Britain plans to send migrants and asylum-seekers who cross the Channel thousands of miles away to Rwanda under a deal in which the government tries to clamp down on record numbers of people making the tedious journey.
The controversial deal was announced on Thursday.
“From today… anyone entering the UK illegally as well as those who have arrived illegally since January 1 may now be relocated to Rwanda,” Prime Minister Boris Johnson said in a speech near Dover in southeastern England.
“Rwanda will have the capacity to resettle tens of thousands of people in the years ahead,” Johnson said.
He assured the asylum seekers of safety and hospitality in the East African country.
“Rwanda is one of the safest countries in the world, globally recognized for its record of welcoming and integrating migrants,” he said.
Prior to his election, Boris Johnson promised to curb illegal immigration, however, a record high number of people have made the channel crossing.
He also announced that Britain’s border agency would hand responsibility for patrolling the Channel for migrant boats to the navy.
“The Royal Navy will take over operational command from Border Force in the Channel with the aim that no boat makes it to the UK undetected,” Johnson said, announcing extra funds for boats, aircraft and surveillance equipment to help detain people-smugglers at sea.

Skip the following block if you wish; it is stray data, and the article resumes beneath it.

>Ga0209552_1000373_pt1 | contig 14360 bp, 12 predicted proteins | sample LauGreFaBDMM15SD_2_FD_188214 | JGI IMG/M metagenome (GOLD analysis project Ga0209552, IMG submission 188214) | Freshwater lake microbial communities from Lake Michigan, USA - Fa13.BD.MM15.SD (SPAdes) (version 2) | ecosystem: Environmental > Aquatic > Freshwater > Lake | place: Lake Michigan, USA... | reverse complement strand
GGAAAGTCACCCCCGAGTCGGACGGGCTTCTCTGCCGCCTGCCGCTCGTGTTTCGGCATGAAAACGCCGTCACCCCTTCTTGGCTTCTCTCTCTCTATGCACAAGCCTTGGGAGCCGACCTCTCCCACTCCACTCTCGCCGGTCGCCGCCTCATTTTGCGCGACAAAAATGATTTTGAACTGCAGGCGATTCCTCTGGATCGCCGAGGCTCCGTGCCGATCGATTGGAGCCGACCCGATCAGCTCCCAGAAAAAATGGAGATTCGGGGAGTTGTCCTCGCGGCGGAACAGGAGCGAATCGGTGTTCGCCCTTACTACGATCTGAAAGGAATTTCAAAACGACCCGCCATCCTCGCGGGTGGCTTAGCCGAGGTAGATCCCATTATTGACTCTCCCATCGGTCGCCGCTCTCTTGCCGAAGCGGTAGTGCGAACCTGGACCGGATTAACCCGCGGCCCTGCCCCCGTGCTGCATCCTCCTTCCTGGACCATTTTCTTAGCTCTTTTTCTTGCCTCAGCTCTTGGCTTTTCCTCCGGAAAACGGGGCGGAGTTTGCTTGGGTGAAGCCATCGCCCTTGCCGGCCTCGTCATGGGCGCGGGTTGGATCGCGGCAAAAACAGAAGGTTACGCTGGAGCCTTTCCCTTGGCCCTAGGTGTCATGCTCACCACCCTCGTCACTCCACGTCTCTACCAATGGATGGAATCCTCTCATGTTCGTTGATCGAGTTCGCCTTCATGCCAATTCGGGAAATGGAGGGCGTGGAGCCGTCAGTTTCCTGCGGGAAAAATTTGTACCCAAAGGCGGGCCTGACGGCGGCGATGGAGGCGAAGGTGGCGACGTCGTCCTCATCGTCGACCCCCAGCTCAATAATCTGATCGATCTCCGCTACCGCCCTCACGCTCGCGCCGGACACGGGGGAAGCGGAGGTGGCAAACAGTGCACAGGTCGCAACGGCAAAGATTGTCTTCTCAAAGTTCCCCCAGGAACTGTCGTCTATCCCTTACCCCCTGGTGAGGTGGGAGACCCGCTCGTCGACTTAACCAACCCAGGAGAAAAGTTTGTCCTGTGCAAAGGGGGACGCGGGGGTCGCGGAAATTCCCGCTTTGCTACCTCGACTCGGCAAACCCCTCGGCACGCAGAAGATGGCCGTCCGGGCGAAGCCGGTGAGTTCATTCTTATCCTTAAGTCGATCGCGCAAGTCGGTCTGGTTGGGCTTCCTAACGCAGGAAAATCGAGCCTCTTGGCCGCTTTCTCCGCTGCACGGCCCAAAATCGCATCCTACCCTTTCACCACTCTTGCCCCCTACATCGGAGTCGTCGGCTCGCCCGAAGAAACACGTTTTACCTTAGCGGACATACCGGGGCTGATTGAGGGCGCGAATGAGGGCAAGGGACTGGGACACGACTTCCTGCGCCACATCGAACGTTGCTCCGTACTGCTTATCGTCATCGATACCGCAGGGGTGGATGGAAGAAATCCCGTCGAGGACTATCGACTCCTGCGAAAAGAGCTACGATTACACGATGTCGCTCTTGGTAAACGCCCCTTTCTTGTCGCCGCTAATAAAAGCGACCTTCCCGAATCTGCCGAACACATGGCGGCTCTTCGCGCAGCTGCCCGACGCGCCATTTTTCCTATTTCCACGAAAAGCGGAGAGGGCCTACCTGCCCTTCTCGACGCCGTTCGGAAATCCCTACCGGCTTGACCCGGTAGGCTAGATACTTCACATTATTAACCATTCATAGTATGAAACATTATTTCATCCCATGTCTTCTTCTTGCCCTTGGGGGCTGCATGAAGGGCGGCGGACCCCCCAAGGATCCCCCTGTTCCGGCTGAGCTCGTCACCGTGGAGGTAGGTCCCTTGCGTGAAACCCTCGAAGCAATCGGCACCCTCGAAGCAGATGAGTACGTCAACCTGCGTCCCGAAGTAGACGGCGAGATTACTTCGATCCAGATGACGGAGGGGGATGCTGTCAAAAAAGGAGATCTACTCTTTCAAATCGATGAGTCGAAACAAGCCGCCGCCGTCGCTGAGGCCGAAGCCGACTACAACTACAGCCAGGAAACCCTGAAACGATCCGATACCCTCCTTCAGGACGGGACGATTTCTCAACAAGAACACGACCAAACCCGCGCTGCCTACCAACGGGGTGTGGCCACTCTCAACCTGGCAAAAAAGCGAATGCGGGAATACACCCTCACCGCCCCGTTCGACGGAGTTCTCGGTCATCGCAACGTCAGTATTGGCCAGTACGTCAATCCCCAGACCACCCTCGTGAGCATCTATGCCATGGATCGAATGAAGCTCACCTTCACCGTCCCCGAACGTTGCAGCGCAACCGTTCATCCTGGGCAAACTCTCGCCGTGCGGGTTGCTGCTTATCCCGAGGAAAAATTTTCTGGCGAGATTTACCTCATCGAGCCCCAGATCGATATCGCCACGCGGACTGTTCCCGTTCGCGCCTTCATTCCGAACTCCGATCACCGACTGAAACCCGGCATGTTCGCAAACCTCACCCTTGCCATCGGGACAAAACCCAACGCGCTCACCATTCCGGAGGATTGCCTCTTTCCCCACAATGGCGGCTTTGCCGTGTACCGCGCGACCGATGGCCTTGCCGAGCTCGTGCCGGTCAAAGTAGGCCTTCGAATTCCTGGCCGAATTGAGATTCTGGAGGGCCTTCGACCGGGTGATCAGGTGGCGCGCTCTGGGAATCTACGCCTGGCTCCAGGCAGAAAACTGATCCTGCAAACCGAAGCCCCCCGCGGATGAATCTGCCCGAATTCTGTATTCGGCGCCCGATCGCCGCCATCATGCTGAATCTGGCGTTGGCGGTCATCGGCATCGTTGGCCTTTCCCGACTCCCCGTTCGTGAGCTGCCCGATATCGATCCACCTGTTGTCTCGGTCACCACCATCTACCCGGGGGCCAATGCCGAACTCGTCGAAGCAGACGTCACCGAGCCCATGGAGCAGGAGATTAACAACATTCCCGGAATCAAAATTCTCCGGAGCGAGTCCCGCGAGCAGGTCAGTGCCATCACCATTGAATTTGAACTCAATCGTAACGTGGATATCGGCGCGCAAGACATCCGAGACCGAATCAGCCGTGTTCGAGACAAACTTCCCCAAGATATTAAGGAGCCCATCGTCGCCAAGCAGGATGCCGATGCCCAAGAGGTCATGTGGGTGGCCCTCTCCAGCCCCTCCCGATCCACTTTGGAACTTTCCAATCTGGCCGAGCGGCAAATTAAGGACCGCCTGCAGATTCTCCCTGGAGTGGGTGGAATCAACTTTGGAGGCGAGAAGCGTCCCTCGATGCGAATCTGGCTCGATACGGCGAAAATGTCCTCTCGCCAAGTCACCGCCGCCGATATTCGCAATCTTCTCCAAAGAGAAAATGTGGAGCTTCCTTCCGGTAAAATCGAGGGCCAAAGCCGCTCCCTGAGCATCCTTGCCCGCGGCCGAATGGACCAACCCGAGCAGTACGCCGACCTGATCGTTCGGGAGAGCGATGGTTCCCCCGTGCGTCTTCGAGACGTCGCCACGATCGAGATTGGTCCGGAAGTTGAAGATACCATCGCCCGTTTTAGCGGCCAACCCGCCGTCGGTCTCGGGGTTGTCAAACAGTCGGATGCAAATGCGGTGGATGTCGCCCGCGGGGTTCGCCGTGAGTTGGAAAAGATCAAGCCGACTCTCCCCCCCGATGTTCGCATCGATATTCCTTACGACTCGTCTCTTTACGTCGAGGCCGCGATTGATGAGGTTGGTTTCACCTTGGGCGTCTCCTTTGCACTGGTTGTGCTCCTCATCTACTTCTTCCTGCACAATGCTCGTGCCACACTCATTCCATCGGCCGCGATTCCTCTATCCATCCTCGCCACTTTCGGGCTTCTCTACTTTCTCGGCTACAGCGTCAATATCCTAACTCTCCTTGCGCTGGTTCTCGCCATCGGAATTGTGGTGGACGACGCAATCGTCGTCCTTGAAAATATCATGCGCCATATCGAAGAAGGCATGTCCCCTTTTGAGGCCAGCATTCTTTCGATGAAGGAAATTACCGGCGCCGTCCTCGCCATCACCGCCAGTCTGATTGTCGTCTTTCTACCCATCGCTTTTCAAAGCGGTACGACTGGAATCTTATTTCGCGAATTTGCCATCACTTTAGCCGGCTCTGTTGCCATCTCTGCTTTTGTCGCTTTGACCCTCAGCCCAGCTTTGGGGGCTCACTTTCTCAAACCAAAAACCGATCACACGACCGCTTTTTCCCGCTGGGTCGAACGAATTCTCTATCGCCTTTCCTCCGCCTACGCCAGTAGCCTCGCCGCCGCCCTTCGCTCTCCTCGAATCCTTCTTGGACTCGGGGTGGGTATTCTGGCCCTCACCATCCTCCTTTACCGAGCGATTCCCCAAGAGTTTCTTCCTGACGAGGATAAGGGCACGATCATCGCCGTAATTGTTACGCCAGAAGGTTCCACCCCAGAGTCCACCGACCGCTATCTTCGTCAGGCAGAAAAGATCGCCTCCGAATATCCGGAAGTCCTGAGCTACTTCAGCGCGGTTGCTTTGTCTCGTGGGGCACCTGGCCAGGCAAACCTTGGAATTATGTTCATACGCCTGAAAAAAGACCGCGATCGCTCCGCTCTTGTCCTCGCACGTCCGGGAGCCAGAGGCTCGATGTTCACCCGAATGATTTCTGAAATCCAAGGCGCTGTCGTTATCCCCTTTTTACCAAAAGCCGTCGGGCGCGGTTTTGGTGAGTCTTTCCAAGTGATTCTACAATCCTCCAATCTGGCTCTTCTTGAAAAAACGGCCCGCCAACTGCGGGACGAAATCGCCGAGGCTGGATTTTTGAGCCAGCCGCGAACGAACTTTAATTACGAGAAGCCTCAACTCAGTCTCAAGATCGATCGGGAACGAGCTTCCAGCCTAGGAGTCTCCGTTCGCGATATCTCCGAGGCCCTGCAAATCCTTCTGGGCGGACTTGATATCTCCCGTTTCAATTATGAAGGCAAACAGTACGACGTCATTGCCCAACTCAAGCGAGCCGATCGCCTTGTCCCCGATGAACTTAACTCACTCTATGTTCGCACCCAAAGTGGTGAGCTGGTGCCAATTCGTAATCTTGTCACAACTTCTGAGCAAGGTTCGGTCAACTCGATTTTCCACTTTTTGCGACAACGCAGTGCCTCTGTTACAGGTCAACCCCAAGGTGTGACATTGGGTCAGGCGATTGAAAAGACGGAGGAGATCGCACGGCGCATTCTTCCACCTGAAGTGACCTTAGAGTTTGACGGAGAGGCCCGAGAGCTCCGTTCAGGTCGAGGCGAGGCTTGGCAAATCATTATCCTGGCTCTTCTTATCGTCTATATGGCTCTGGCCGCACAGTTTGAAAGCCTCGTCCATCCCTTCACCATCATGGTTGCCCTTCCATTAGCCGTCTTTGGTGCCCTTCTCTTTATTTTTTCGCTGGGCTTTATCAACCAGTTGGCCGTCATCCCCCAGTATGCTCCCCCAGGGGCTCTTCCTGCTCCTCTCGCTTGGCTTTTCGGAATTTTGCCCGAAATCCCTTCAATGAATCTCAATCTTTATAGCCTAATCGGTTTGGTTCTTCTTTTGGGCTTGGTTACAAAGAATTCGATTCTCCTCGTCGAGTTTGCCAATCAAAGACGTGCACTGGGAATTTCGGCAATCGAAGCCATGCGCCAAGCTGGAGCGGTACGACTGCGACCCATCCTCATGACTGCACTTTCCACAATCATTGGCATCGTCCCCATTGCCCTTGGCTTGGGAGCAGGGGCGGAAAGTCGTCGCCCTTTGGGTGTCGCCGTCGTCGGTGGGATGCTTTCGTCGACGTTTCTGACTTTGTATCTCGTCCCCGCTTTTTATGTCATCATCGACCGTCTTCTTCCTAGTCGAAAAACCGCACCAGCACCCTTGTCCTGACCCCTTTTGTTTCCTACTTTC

“This will send a clear message to those piloting the boats. If you risk other people’s lives in the Channel, you risk spending your own life in prison,” he said.
More than 28,000 people arrived in Britain having crossed the Channel from France in small boats in 2021, 90 percent of those were male and three-quarters were men aged between 18 and 39.
Politicians have weighed in on the matter and accused Johnson of trying to distract from his being fined for breaking coronavirus lockdown rules, while rights groups slammed the project as “inhumane”.
Rwanda and Ghana were previously mentioned as possible locations for the UK to outsource the processing of immigrants, but Ghana denied involvement in January.
Instead, Kigali on Thursday announced that it had signed a multi-million-dollar deal to do the job, during a visit by British Home Secretary Priti Patel.
“Rwanda welcomes this partnership with the United Kingdom to host asylum seekers and migrants, and offer them legal pathways to residence” in the East African nation, Foreign Minister Vincent Biruta said in a statement.
The deal with Rwanda will be funded by the UK to the tune of up to 120 million pounds ($157 million, 144 million euros), with migrants “integrated into communities across the country,” it said.
Australia has a policy of sending asylum seekers arriving by boat to detention camps on the Pacific Island nation of Nauru, with Canberra vowing no asylum seeker arriving by boat would ever be allowed to permanently settle in Australia.
Since 2015 the UK has “offered a place to over 185,000 men, women and children seeking refuge (…) more than any other similar resettlement schemes in Europe,” Johnson said.
According to the UN refugee agency, Germany received the highest number of asylum applicants (127,730) in Europe in 2021, followed by France (96,510), while the UK received the fourth largest number of applicants (44,190).